Instead, I just ignored all my feelings and concentrated on my friends. To me, it was a way of trying to forget my own problems and help others with theirs.

selfie with a friend in the light
Courtesy of Tesni Winfield

As I grew older, I looked for different ways to cope. I even used a rubber band to ping on my wrist or pinched my skin when I felt my emotions coming in. I thought it would make it go away, but if anything, it just made it come back even stronger. I hid behind a smile most of the time. I just plastered it on and tried to carry on.

After a couple of bad breakups, it was too much for me to handle and I suffered a psychotic episode. It was then that I sought medical help and was eventually diagnosed with borderline personality disorder.

I felt relieved. There was finally a reason for me feeling and acting the way I did. Everything started to make sense, but it wasn’t until I started to research it that I started to feel happy.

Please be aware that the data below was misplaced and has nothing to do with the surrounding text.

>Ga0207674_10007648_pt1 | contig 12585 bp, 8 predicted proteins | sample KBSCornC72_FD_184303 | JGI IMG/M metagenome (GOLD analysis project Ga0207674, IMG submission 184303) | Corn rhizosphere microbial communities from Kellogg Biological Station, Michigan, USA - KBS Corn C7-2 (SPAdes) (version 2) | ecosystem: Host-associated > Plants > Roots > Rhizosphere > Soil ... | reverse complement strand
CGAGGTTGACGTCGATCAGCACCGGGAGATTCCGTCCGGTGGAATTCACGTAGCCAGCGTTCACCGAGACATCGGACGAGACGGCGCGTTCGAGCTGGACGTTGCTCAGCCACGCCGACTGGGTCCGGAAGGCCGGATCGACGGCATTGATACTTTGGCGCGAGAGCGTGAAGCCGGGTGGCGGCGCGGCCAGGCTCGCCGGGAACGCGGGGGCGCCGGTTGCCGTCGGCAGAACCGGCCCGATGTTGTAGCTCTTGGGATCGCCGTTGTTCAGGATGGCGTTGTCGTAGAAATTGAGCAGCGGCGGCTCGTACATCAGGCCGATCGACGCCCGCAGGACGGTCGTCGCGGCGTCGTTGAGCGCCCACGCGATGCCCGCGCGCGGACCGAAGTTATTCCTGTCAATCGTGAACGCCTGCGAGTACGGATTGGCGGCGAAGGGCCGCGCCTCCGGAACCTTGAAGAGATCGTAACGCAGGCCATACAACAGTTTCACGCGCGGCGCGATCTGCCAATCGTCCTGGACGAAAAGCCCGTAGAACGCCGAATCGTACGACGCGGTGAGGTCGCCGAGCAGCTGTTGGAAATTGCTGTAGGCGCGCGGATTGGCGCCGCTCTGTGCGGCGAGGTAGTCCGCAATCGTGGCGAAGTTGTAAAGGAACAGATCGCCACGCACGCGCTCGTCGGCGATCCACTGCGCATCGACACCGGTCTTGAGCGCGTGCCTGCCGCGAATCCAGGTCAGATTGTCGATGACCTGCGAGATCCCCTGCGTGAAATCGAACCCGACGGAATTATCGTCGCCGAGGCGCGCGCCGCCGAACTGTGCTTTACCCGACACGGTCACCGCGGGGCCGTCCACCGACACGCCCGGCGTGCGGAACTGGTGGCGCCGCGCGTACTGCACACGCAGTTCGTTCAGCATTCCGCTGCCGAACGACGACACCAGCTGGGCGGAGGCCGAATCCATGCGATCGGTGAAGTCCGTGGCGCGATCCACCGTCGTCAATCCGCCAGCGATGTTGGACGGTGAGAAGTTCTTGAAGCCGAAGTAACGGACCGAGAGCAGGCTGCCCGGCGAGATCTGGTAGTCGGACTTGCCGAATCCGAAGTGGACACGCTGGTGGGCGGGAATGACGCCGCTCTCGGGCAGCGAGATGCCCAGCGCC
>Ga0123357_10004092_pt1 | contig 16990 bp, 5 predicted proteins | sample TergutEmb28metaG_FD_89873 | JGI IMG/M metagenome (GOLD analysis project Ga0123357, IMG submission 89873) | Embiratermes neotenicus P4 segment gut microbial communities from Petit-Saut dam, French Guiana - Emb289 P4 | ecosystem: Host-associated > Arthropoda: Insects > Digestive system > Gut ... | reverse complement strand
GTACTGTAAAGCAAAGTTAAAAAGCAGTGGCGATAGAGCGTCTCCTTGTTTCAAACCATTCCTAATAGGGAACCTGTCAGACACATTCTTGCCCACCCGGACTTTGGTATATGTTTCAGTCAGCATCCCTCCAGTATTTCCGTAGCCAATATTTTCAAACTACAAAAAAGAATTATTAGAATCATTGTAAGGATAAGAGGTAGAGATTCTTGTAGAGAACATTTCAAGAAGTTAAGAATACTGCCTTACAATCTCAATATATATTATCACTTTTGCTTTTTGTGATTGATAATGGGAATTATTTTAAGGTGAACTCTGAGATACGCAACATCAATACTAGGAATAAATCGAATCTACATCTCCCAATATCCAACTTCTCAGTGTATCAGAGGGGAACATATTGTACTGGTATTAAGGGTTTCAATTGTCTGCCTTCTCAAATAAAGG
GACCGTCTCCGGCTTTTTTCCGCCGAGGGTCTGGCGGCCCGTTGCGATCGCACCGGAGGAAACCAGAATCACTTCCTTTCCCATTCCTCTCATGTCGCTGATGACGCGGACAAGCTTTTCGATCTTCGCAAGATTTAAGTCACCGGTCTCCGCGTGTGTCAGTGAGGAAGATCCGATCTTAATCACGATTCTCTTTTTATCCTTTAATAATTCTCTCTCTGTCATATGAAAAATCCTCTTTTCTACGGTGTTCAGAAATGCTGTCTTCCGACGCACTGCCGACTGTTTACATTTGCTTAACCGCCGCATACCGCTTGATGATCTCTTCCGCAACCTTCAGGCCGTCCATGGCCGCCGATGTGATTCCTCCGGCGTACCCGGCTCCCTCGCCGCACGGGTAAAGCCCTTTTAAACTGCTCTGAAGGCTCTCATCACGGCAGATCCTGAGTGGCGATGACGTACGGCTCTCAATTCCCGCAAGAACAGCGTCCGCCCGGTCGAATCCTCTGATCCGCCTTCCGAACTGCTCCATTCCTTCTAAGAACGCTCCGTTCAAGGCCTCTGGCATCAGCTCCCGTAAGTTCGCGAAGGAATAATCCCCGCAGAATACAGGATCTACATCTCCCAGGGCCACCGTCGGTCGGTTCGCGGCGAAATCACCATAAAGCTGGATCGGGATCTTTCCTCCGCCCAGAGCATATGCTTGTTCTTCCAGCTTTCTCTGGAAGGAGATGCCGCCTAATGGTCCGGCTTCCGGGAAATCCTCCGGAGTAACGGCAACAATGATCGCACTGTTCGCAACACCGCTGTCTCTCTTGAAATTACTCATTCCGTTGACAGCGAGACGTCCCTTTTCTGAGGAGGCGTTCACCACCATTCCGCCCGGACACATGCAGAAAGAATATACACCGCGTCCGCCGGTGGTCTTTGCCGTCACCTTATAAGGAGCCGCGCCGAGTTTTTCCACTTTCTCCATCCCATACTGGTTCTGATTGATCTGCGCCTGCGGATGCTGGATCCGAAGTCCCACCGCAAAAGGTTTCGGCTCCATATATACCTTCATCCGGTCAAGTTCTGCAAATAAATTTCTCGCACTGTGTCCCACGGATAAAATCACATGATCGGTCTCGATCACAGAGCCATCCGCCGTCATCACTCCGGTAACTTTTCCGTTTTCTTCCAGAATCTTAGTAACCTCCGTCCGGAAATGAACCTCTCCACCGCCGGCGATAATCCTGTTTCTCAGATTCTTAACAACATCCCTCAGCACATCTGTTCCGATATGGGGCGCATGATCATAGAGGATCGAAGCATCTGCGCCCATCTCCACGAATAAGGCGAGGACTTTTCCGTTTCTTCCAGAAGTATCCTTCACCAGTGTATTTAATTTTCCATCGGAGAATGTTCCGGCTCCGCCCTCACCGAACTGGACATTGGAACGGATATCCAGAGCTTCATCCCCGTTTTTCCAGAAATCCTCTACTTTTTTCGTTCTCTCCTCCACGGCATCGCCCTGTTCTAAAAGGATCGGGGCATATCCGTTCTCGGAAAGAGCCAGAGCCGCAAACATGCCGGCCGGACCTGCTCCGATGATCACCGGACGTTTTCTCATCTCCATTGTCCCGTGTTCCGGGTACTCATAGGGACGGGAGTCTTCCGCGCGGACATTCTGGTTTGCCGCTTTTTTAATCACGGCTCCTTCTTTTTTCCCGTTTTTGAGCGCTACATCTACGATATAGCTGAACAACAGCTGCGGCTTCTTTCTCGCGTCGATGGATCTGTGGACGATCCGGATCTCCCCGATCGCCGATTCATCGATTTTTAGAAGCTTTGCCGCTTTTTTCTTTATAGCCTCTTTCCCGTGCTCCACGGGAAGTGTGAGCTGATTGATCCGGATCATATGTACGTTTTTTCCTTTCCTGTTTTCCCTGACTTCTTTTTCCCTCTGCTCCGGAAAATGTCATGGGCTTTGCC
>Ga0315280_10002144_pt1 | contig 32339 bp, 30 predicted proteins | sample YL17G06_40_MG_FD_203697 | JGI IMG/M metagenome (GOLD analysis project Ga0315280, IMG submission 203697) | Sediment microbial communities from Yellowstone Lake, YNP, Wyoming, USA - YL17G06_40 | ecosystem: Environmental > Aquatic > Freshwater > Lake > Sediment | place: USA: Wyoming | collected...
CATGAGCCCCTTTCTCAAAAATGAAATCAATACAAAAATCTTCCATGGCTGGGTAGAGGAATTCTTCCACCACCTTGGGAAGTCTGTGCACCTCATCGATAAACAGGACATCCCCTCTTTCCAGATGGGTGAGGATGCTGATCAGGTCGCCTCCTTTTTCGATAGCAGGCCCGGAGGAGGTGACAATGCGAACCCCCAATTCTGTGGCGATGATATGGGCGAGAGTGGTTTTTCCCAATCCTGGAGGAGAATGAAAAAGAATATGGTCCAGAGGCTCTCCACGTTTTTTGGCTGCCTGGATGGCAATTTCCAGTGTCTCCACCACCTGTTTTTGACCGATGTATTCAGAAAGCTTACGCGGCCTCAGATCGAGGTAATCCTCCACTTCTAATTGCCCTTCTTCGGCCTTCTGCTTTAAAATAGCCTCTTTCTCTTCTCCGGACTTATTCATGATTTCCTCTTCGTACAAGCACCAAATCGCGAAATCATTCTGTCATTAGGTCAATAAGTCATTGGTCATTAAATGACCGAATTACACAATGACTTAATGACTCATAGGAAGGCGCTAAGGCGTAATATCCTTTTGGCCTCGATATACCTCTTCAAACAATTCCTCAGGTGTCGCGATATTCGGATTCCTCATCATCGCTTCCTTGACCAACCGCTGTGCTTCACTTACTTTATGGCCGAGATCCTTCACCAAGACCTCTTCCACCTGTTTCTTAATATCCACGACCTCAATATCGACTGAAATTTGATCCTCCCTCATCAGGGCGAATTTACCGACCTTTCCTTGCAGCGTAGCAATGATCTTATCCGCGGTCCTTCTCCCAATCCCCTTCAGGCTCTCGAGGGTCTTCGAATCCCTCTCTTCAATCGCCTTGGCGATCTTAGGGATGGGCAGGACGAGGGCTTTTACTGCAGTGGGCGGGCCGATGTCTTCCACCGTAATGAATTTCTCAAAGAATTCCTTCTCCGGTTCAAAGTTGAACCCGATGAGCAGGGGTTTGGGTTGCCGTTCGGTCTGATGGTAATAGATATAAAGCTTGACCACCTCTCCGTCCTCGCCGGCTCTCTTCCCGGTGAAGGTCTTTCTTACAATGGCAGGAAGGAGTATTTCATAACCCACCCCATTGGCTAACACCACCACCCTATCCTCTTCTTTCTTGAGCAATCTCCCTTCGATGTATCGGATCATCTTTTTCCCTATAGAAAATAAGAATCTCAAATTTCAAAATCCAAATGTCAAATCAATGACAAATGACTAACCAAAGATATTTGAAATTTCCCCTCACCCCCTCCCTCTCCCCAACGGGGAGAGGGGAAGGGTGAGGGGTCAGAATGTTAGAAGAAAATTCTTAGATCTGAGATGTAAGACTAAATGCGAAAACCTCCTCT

It wasn’t just me. There was actually a reason behind all my ‘ways.’

The thing with my BPD is that the trauma I suffered as a child, changed the way my brain feels and reacts to certain triggers and emotions.

When something simple happens, to others it may just pass by, but to me, if it triggers me such as feeling abandoned, for example, it’ll cut so deep and my mind will go into overdrive and will think all sorts…’They hate me,’ ‘They’re going to leave,’ etc. If something goes against my morals, I tend to see things as either black or white. It’s either one way or the other, there’s no in-between. No grey area.